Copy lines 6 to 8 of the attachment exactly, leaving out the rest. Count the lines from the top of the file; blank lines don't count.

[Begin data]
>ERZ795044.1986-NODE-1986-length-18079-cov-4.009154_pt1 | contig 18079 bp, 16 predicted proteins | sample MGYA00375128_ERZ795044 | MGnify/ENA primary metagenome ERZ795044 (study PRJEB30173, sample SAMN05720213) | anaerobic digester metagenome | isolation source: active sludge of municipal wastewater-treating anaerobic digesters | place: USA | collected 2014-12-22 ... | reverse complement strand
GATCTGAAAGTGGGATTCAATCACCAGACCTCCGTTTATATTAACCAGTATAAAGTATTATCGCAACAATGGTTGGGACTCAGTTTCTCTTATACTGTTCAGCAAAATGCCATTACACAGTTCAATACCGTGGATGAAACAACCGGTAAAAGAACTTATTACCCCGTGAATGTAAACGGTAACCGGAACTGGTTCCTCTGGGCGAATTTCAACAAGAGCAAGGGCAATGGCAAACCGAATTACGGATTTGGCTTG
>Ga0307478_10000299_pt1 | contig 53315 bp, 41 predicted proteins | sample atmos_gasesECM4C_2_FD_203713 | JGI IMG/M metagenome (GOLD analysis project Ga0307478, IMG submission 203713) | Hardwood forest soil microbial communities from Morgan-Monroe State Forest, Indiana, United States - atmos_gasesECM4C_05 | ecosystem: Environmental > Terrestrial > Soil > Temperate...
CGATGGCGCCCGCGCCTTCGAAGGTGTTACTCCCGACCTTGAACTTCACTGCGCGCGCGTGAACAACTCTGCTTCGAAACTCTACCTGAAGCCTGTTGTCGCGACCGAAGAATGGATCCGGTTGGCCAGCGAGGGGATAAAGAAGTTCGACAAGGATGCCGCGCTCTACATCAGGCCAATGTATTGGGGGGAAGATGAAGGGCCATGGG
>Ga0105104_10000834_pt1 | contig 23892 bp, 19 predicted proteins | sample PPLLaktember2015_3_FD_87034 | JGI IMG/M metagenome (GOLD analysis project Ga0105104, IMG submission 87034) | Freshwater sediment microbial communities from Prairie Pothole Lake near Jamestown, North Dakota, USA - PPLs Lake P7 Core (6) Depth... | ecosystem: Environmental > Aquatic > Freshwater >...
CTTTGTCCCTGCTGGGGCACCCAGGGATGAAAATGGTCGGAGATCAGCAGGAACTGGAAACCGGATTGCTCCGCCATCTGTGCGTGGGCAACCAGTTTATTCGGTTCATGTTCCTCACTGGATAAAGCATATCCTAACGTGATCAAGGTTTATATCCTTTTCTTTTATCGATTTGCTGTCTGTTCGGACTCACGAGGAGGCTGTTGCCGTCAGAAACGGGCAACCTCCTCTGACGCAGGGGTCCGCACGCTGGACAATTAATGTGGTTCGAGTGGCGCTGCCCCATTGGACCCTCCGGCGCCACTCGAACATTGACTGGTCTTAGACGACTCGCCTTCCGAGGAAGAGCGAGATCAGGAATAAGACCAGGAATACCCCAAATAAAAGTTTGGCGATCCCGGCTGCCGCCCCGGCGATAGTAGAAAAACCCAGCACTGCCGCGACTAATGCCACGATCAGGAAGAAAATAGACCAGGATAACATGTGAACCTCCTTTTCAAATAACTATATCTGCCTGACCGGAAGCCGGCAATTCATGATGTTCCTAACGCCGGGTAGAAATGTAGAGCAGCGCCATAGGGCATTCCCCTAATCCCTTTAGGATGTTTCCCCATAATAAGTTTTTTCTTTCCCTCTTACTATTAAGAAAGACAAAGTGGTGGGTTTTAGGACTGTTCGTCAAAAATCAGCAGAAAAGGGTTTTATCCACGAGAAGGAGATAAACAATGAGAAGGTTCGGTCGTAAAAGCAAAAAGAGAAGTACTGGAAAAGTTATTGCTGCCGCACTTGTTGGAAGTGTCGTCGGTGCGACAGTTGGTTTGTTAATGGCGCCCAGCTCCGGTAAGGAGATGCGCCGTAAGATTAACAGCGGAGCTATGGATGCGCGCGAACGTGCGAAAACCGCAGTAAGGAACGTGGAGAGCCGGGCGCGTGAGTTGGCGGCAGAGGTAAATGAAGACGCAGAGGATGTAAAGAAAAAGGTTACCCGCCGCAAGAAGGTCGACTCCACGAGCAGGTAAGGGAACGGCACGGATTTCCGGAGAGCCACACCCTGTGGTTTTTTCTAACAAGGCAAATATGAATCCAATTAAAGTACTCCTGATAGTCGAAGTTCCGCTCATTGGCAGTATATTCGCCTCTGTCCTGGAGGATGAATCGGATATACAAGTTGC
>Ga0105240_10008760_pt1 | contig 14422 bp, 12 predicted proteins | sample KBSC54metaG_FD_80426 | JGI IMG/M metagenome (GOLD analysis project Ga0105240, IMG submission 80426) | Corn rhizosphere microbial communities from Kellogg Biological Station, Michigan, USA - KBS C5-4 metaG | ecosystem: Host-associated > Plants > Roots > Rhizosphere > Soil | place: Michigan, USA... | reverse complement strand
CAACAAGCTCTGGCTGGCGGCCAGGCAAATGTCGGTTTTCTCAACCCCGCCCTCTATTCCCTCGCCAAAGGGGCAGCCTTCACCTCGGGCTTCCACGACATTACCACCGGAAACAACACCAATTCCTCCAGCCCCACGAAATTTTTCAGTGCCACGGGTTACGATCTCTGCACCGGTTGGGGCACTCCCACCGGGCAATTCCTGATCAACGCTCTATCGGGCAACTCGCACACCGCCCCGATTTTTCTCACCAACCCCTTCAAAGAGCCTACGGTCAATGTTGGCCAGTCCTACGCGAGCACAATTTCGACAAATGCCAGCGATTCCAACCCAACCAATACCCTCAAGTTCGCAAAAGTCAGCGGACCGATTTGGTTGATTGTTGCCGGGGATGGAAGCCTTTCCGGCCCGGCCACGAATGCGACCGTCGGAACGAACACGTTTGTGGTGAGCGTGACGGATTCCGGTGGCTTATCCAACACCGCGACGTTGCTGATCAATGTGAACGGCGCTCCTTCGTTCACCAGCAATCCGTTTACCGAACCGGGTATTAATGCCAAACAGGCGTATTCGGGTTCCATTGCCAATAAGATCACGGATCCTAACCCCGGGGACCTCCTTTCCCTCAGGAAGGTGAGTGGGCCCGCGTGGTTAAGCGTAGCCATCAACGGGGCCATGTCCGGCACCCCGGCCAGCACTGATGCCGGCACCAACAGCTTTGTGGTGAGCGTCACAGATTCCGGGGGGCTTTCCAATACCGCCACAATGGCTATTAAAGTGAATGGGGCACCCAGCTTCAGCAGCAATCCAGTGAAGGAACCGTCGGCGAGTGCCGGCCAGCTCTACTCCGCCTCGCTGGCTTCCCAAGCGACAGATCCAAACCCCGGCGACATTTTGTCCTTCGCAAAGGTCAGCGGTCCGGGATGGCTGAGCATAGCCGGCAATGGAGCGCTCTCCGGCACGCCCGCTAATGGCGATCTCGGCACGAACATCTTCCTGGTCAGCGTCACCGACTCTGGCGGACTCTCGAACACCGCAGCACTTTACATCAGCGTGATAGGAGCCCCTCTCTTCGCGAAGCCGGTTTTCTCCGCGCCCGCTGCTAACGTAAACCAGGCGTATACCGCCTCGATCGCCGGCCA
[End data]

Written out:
CTTTGTCCCTGCTGGGGCACCCAGGGATGAAAATGGTCGGAGATCAGCAGGAACTGGAAACCGGATTGCTCCGCCATCTGTGCGTGGGCAACCAGTTTATTCGGTTCATGTTCCTCACTGGATAAAGCATATCCTAACGTGATCAAGGTTTATATCCTTTTCTTTTATCGATTTGCTGTCTGTTCGGACTCACGAGGAGGCTGTTGCCGTCAGAAACGGGCAACCTCCTCTGACGCAGGGGTCCGCACGCTGGACAATTAATGTGGTTCGAGTGGCGCTGCCCCATTGGACCCTCCGGCGCCACTCGAACATTGACTGGTCTTAGACGACTCGCCTTCCGAGGAAGAGCGAGATCAGGAATAAGACCAGGAATACCCCAAATAAAAGTTTGGCGATCCCGGCTGCCGCCCCGGCGATAGTAGAAAAACCCAGCACTGCCGCGACTAATGCCACGATCAGGAAGAAAATAGACCAGGATAACATGTGAACCTCCTTTTCAAATAACTATATCTGCCTGACCGGAAGCCGGCAATTCATGATGTTCCTAACGCCGGGTAGAAATGTAGAGCAGCGCCATAGGGCATTCCCCTAATCCCTTTAGGATGTTTCCCCATAATAAGTTTTTTCTTTCCCTCTTACTATTAAGAAAGACAAAGTGGTGGGTTTTAGGACTGTTCGTCAAAAATCAGCAGAAAAGGGTTTTATCCACGAGAAGGAGATAAACAATGAGAAGGTTCGGTCGTAAAAGCAAAAAGAGAAGTACTGGAAAAGTTATTGCTGCCGCACTTGTTGGAAGTGTCGTCGGTGCGACAGTTGGTTTGTTAATGGCGCCCAGCTCCGGTAAGGAGATGCGCCGTAAGATTAACAGCGGAGCTATGGATGCGCGCGAACGTGCGAAAACCGCAGTAAGGAACGTGGAGAGCCGGGCGCGTGAGTTGGCGGCAGAGGTAAATGAAGACGCAGAGGATGTAAAGAAAAAGGTTACCCGCCGCAAGAAGGTCGACTCCACGAGCAGGTAAGGGAACGGCACGGATTTCCGGAGAGCCACACCCTGTGGTTTTTTCTAACAAGGCAAATATGAATCCAATTAAAGTACTCCTGATAGTCGAAGTTCCGCTCATTGGCAGTATATTCGCCTCTGTCCTGGAGGATGAATCGGATATACAAGTTGC
>Ga0105240_10008760_pt1 | contig 14422 bp, 12 predicted proteins | sample KBSC54metaG_FD_80426 | JGI IMG/M metagenome (GOLD analysis project Ga0105240, IMG submission 80426) | Corn rhizosphere microbial communities from Kellogg Biological Station, Michigan, USA - KBS C5-4 metaG | ecosystem: Host-associated > Plants > Roots > Rhizosphere > Soil | place: Michigan, USA... | reverse complement strand
CAACAAGCTCTGGCTGGCGGCCAGGCAAATGTCGGTTTTCTCAACCCCGCCCTCTATTCCCTCGCCAAAGGGGCAGCCTTCACCTCGGGCTTCCACGACATTACCACCGGAAACAACACCAATTCCTCCAGCCCCACGAAATTTTTCAGTGCCACGGGTTACGATCTCTGCACCGGTTGGGGCACTCCCACCGGGCAATTCCTGATCAACGCTCTATCGGGCAACTCGCACACCGCCCCGATTTTTCTCACCAACCCCTTCAAAGAGCCTACGGTCAATGTTGGCCAGTCCTACGCGAGCACAATTTCGACAAATGCCAGCGATTCCAACCCAACCAATACCCTCAAGTTCGCAAAAGTCAGCGGACCGATTTGGTTGATTGTTGCCGGGGATGGAAGCCTTTCCGGCCCGGCCACGAATGCGACCGTCGGAACGAACACGTTTGTGGTGAGCGTGACGGATTCCGGTGGCTTATCCAACACCGCGACGTTGCTGATCAATGTGAACGGCGCTCCTTCGTTCACCAGCAATCCGTTTACCGAACCGGGTATTAATGCCAAACAGGCGTATTCGGGTTCCATTGCCAATAAGATCACGGATCCTAACCCCGGGGACCTCCTTTCCCTCAGGAAGGTGAGTGGGCCCGCGTGGTTAAGCGTAGCCATCAACGGGGCCATGTCCGGCACCCCGGCCAGCACTGATGCCGGCACCAACAGCTTTGTGGTGAGCGTCACAGATTCCGGGGGGCTTTCCAATACCGCCACAATGGCTATTAAAGTGAATGGGGCACCCAGCTTCAGCAGCAATCCAGTGAAGGAACCGTCGGCGAGTGCCGGCCAGCTCTACTCCGCCTCGCTGGCTTCCCAAGCGACAGATCCAAACCCCGGCGACATTTTGTCCTTCGCAAAGGTCAGCGGTCCGGGATGGCTGAGCATAGCCGGCAATGGAGCGCTCTCCGGCACGCCCGCTAATGGCGATCTCGGCACGAACATCTTCCTGGTCAGCGTCACCGACTCTGGCGGACTCTCGAACACCGCAGCACTTTACATCAGCGTGATAGGAGCCCCTCTCTTCGCGAAGCCGGTTTTCTCCGCGCCCGCTGCTAACGTAAACCAGGCGTATACCGCCTCGATCGCCGGCCA